Longtime Great Lakes guide Greg Senyo and his biggest steelie ever, a 17-pounder.
photo courtesy Greg Senyo
Greg Senyo of Steelhead Alley Outfitters recently took his biggest steelhead ever, estimated at 17 pounds, and the smile on his face suggests he’s pretty excited about it. When you spend as much time on the water as Greg does, catching a personal-best fish is something special. And every time he does it, the bar is raised a little higher. We can’t wait to see the next one. Click “Read More” to see another shot of this beast.
I recently stumbled on this great advertisement from England and loved it so much, I had to share. It’s a year old, but many of you may not have seen it. Harvey is a shelter dog looking for a forever home, so he makes a very convincing presentation to a couple looking to adopt. The dog’s look at the end is brilliant.
Here it is: the very firstest-ever issue of Southern Culture on the Fly (well, if you don’t count the spring “half” issue.) There’s tons of great photography, video, writing, and a healthy dose of tongue-in-cheek humor here. (Check out “Why You Shouldn’t Fish Here,” by David Grossman, for a particularly gooey brand of sarcasm.) The issue weighs in at a remarkable 150 pages—featuring destinations, tips, and conservation—so there’s sure to be something you like.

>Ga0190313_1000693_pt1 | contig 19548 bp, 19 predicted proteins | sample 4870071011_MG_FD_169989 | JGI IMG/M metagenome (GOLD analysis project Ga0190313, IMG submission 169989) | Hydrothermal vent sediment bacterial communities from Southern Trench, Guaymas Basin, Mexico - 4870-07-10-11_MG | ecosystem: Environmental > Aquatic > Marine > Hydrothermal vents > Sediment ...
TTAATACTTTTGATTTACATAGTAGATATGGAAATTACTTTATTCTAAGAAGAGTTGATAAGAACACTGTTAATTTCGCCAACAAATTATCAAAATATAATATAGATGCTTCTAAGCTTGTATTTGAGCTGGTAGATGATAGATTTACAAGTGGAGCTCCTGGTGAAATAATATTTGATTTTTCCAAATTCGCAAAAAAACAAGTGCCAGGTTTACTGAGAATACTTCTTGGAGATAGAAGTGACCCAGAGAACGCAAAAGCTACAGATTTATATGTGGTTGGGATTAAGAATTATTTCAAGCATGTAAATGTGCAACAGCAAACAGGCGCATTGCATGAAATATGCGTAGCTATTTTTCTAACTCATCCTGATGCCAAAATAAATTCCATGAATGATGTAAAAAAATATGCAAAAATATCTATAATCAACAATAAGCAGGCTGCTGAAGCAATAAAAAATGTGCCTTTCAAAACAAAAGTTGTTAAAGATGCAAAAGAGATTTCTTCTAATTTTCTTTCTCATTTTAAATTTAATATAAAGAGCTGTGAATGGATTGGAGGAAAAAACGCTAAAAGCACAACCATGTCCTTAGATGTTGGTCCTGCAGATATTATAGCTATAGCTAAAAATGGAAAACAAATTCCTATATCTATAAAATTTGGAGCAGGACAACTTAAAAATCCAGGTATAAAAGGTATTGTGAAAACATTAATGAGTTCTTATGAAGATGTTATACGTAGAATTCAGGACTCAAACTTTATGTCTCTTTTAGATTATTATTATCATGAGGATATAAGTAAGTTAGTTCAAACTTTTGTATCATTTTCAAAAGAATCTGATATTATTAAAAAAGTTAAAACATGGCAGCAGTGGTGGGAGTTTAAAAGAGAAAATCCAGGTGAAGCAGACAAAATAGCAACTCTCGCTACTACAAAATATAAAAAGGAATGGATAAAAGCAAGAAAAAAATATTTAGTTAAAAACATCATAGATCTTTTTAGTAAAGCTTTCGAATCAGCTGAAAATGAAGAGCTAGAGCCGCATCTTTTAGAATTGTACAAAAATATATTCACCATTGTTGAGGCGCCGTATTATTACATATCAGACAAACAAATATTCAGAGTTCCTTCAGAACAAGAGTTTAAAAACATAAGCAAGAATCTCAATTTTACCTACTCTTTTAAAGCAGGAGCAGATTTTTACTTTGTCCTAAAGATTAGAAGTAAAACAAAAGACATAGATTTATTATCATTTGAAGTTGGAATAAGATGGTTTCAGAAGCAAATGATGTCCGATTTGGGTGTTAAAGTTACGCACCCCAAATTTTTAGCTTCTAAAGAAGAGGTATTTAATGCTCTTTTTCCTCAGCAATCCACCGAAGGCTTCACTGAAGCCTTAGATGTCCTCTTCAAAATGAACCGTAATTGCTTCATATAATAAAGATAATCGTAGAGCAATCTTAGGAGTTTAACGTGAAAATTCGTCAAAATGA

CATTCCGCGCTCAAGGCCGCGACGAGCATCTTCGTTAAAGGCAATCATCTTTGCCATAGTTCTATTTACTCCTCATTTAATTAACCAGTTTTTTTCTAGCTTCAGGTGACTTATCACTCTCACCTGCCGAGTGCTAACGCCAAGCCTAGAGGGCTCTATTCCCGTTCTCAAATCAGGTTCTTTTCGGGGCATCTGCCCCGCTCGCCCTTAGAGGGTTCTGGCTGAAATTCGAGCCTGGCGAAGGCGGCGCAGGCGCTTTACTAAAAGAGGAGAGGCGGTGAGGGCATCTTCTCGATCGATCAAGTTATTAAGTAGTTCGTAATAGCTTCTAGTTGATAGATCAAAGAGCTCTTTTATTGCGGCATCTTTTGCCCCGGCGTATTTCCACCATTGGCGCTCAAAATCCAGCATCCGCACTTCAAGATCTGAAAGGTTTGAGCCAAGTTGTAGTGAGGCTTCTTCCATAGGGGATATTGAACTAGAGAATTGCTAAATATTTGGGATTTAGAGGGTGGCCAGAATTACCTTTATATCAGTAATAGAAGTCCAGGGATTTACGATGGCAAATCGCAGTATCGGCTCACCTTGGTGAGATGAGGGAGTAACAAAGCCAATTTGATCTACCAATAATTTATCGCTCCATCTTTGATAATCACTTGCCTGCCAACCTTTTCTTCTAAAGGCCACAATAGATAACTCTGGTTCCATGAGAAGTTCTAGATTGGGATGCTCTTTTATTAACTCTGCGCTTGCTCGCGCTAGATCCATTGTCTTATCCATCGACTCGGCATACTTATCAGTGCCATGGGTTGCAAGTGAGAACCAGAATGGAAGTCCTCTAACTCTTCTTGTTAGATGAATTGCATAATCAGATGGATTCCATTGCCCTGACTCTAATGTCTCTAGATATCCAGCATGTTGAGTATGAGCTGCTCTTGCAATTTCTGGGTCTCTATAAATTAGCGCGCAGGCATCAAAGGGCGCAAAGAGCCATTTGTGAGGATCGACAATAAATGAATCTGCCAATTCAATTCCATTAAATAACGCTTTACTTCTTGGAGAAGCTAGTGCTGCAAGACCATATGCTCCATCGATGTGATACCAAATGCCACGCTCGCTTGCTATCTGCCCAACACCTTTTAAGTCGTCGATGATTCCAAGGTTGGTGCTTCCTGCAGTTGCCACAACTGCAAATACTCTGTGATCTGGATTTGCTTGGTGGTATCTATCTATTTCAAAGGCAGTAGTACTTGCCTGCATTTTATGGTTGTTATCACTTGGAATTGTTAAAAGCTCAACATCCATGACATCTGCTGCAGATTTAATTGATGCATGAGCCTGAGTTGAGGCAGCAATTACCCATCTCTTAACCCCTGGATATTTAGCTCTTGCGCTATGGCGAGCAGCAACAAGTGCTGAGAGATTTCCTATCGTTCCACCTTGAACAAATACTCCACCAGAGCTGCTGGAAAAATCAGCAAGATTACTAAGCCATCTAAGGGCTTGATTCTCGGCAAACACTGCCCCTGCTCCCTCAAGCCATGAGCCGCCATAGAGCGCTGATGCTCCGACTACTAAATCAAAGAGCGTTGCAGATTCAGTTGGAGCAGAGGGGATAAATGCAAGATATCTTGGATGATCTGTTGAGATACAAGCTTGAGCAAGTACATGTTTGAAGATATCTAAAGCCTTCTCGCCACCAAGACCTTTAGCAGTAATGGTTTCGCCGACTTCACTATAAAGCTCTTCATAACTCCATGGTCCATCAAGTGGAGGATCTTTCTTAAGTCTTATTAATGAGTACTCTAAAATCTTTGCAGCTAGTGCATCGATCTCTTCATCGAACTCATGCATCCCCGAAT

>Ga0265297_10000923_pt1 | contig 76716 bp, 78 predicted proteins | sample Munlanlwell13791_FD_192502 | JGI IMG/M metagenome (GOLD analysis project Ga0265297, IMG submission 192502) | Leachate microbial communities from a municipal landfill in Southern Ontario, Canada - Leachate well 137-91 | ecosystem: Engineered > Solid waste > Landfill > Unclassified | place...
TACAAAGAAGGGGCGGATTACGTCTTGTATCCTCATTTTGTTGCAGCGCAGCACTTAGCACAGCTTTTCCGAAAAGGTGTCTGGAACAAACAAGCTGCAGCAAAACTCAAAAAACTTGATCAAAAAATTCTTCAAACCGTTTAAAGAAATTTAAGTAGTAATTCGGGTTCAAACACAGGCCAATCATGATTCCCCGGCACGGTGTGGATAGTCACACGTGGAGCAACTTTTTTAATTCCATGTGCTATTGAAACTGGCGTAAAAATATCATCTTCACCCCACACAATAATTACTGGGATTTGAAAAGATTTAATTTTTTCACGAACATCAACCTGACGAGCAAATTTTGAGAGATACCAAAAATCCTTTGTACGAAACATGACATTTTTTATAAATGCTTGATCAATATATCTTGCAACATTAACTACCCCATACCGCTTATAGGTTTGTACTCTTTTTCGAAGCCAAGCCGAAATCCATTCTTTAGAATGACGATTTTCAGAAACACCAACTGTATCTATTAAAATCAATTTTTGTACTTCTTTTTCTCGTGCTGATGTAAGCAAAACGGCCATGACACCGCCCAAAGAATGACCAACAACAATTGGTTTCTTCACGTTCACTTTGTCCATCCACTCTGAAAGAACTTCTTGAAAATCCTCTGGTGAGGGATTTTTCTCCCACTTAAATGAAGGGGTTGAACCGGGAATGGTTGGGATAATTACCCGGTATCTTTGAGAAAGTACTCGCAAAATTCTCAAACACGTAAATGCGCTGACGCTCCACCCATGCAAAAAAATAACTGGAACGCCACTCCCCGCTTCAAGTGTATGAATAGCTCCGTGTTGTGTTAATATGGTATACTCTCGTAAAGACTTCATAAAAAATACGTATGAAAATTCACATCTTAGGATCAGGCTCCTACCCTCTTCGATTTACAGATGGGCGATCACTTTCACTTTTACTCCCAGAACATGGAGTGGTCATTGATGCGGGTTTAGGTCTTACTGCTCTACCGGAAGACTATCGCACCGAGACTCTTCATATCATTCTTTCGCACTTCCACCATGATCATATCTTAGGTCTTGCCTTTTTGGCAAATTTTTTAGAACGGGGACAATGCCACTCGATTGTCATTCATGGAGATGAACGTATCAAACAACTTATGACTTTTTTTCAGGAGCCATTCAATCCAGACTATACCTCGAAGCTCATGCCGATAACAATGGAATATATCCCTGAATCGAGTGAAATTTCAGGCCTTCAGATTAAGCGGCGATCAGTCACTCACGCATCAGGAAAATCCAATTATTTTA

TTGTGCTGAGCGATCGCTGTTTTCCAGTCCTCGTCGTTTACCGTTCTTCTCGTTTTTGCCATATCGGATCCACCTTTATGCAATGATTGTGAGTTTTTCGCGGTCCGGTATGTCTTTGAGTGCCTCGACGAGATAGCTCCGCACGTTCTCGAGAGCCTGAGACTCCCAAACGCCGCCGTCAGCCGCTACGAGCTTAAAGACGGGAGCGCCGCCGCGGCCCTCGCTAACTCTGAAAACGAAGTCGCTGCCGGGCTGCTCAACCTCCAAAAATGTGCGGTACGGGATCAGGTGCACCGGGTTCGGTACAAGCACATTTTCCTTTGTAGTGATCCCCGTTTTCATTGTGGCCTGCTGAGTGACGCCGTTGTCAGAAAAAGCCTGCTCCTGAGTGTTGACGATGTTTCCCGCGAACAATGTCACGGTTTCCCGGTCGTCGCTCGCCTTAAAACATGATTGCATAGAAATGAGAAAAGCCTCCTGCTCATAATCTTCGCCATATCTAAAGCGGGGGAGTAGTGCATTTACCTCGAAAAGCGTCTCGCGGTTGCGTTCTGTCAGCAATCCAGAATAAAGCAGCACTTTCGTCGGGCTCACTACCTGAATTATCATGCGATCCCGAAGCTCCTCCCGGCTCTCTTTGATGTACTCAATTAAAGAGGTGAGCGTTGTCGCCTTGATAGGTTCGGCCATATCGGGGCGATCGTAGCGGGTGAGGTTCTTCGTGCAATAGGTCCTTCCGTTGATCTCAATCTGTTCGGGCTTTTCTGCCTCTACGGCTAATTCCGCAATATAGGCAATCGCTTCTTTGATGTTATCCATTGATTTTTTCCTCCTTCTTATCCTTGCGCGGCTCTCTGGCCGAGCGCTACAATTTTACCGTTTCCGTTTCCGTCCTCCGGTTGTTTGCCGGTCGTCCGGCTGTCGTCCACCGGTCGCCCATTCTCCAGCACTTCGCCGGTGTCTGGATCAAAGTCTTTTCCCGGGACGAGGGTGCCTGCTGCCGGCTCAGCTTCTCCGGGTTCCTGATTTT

The Trout o’ Lantern, traditional Halloween carving of fly fishers everywhere!
photo and carving by Josh McCullock
This picture showed up in my email last week, along with a note from its creator, Josh McCullock:
I’m a photographer from Oklahoma City and a novice fly fisherman. I really enjoy your blog as well as Tom’s podcast. Tom actually featured my question last week in the podcast. I was stoked. Anyway, we carved our annual pumpkins last night and I thought I’d send along a shot of my carving. I thought. “Hey, maybe my favorite fly fishing company could use this for something.”
Last week, on the Conservation blog, we posted a cool video of the blast that breached the Condit Dam on the White Salmon River in Washington. Here’s a better look from National Geographic that shows what happened after that initial rush of water. It’s incredible to see disappearance of Northwestern Lake and the rebirth of a river channel. As you’ll see, though, there’s a long way to go before the stretch above the dam looks anything like a natural river.
Len and Anne Williams walk with their new pets, Lily (left) and her guide dog, Maddison.
photo courtesy rossparry.co.uk
Today brings great news for those dog lovers following the story of Lily, the blind Great Dane, and her best pal and guide dog, Maddison. As we posted last week, the pair was in need of a new home after their owner gave them up for unspecified reasons. The fear was that it would be difficult to find someone willing to take not only one huge dog, but two—including one with a disability.
If you’re not spending the weekend on the water or in the woods, here are some great pieces of writing to help you relax and pass the time. First, check out the latest issue of Flyfishers Inc, an online publication from New Zealand. Most of the content is focused on early-season fishing, since their spring fishing is just getting. . .
Dave Hise of Caster’s Fly Shop in Hickory, North Carolina, says of this 34-plus-inch rainbow, “I chased this fish on ‘Stream X’ for two years before I finally fooled her. She ate a size 16 Hetero-Genius Nymph.”